A common man marvels at uncommon things. A wise man marvels at the commonplace. CONFUCIUS

Monday, 10 March 2008

The Sacred Integrity Of The Mind

From the Introduction to my Ward Lock edition of Emerson's Complete Prose Works: He [Emerson] was a moral and intellectual preacher for a free platform. His soul, imbibing the lessons of the ages, in communion with the springs of Nature, fervently sympathising with the aspirations of his fellow men, spoke with electric effect to his hearers as they hung on his utterances. The trammels of ecclesiastical systems, the crystallisations of formal creeds, the limitations of outward observances, of time honoured expressions he threw off, and sought truths in which all men can unite. It was not because he lacked firm convictions, or thought one sect or party as good as another, but because he felt that truth was beyond party or church, that he spoke in favour of unity of heart among men of all religions. The utter foe of slavery, white and black, the simplifier of religious ideas, the awakener and quickener of intellectual and moral life among young men, the idealist in a world continually dragged down by the material, Emerson was an inspiring seer of the highest value to his time and country. His legacy to the world is not a system, not a creed, not an observance, but a stimulus, an impulse to a perfect life.

An egalitarian, he believed that every one had a store of riches within: The walls of rude minds are scrawled all over with facts, with thoughts. They shall one day bring a lantern and read the inscriptions.

And that the genius and the ordinary person are connected far more closely than any deferential, class-bound, hierarchical society would have us think: In every work of genius we recognize our own rejected thoughts; they come back to us with a certain alienated majesty.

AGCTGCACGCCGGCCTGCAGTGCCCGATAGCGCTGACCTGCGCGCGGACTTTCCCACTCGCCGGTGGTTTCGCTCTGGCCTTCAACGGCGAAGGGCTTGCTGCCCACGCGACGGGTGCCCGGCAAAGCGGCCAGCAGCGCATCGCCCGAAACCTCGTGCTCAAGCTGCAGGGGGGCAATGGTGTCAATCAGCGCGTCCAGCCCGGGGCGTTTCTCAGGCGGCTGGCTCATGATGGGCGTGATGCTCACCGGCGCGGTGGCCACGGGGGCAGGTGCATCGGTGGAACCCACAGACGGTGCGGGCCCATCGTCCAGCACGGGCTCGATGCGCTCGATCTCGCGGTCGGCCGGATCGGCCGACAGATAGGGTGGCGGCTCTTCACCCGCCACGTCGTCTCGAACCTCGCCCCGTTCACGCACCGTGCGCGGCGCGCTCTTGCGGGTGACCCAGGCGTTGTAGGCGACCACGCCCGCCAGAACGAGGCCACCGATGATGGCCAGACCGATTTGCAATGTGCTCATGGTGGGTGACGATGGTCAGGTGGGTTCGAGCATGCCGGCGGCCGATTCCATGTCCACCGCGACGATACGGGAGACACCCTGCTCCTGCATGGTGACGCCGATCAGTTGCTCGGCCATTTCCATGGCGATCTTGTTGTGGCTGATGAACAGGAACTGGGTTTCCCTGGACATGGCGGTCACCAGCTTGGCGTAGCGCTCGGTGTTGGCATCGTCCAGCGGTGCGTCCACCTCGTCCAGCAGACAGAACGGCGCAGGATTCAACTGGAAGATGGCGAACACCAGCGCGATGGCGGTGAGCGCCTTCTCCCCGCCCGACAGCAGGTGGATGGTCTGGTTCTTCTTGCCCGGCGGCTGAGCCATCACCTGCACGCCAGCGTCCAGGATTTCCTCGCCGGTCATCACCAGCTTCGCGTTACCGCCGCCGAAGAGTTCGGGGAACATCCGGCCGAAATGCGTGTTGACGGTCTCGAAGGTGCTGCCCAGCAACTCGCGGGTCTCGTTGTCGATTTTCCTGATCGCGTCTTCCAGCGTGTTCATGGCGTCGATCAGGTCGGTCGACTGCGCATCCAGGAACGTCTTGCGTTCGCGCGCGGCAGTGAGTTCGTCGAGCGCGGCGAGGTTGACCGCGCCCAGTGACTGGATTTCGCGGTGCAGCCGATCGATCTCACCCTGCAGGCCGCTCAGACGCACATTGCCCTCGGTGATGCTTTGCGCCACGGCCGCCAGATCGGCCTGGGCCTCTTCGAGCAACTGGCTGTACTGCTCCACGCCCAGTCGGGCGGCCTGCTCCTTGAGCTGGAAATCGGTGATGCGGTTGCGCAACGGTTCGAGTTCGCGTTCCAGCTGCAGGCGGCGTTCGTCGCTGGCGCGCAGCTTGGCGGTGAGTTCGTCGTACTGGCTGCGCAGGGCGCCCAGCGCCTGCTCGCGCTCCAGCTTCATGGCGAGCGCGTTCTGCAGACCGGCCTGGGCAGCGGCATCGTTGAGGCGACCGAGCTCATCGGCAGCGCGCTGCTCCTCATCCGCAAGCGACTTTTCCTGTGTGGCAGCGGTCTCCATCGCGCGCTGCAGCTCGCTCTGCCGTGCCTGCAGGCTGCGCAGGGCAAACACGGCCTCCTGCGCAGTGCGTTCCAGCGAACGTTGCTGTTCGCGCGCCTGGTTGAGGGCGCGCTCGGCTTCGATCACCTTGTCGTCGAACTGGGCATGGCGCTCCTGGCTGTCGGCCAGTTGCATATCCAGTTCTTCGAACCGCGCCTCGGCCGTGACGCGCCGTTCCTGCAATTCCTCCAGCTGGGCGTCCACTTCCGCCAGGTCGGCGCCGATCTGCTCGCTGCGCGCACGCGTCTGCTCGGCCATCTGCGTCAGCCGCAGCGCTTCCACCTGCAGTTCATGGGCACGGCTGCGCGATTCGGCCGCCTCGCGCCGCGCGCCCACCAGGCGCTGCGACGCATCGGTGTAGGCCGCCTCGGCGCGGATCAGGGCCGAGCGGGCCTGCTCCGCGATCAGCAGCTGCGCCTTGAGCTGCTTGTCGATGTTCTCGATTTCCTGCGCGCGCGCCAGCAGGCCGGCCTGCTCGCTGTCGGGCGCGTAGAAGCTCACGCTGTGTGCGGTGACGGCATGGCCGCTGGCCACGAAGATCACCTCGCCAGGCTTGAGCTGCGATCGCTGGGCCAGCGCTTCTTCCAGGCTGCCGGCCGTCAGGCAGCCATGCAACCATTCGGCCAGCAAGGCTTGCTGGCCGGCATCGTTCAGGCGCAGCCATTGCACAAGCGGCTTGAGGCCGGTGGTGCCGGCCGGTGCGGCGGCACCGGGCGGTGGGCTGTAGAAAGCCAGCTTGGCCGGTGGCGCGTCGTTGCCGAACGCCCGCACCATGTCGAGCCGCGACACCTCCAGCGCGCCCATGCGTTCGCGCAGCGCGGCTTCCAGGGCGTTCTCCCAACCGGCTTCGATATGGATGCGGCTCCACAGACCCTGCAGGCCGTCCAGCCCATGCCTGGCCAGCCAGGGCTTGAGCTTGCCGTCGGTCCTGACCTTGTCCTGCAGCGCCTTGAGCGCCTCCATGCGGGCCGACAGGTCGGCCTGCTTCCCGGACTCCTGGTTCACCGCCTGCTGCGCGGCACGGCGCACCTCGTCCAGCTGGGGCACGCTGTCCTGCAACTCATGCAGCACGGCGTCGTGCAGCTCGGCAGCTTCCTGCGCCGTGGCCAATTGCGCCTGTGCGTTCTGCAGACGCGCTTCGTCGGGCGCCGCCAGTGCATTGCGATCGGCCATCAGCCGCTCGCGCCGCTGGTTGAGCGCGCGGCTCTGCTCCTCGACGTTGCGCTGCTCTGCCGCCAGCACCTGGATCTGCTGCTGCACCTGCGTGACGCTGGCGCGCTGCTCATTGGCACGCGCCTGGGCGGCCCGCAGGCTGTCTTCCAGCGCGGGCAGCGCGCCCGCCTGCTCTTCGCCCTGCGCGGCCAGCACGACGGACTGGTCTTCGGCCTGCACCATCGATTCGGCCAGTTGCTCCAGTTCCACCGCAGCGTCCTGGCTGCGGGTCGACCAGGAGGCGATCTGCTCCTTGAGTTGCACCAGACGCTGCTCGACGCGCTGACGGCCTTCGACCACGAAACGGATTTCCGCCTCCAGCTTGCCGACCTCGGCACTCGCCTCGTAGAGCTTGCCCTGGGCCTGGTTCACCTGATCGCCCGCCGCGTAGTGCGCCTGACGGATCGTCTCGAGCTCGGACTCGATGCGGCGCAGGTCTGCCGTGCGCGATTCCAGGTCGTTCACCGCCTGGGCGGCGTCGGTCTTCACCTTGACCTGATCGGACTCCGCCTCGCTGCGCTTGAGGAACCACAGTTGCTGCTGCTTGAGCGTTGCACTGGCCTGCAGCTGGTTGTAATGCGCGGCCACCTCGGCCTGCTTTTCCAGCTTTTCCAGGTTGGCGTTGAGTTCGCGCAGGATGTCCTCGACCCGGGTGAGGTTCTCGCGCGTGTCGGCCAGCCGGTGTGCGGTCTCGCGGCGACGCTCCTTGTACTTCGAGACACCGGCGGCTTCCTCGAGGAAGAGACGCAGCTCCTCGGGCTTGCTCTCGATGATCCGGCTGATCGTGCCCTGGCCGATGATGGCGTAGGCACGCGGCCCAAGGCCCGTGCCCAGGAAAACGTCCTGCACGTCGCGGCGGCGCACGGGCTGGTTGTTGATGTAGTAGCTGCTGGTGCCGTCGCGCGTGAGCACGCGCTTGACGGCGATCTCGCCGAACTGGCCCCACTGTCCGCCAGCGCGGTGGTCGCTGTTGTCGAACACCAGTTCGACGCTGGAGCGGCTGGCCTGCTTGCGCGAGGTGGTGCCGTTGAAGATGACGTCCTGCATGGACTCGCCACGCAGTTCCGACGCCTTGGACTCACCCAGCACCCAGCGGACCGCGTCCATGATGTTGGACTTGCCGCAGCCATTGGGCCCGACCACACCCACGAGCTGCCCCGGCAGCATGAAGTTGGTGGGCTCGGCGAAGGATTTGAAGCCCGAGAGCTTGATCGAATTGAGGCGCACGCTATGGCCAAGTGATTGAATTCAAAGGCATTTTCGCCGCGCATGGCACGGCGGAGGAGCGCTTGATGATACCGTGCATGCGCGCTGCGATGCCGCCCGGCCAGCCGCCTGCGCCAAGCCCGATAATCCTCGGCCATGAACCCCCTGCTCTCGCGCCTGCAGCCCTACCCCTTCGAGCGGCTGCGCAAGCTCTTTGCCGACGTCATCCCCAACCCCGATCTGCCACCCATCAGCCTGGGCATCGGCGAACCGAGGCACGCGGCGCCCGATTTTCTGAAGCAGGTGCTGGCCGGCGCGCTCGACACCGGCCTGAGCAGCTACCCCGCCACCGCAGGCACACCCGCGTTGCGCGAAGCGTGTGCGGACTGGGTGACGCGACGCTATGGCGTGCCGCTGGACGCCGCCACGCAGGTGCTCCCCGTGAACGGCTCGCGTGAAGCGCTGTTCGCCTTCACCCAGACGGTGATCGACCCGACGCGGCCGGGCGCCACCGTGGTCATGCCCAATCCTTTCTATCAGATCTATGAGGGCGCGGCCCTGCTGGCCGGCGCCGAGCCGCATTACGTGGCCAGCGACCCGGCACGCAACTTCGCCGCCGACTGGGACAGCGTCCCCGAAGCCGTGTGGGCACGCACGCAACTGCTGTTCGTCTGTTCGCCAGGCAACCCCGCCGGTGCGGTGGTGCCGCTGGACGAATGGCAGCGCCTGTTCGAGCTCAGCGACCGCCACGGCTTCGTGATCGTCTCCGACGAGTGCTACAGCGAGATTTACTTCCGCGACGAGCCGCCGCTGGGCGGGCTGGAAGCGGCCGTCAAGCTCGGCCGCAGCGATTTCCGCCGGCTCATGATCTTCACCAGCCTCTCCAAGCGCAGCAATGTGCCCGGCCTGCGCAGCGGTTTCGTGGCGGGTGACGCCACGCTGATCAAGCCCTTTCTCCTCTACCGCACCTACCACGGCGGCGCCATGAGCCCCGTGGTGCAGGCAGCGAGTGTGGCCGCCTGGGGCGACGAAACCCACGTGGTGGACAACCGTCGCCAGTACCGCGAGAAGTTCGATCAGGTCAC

Finally - and taken from his essay Self-Reliance once again - Emerson champions independent thought and nonconformity: Society everywhere is in conspiracy against the manhood of every one of its members. Society is a joint-stock company, in which the members agree, for the better securing of his bread to each shareholder, to surrender the liberty and culture of the eater. The virtue in most request is conformity. Self-reliance is its aversion. It loves not realities and creators, but names and customs. Whoso would be a man must be a nonconformist. He who would gather immortal palms must not be hindered by the name of goodness, but must explore if it be goodness. Nothing is at last sacred but the integrity of your own mind. Absolve you to yourself, and you shall have the suffrage of the world.

3 comments:

Loren said...

Emerson seems somewhat out of style here in America at the moment, and he's often regarded as little more than Thoreau's mentor, but I would have to say that he's certainly my favorite American philosopher, and perhaps my favorite philosopher of all.

The Solitary Walker said...

He's definitely my kind of thinker (Thoreau too for that matter). Similarly in England Emerson is generally shunned in favour of Thoreau. It's difficult to imagine these days how his books used to sell like hot cakes, how people used to hang on his every word, what a great influence he was. Oh, well, as Dylan said, 'Things have changed'. Perhaps his time will come again?

Singing Bear said...

Love these quotes. I've not really read any Emerson, so I must. I got out my old copy of 'Walden & Civil Disobedience' the other day...proving your point about Thoreau.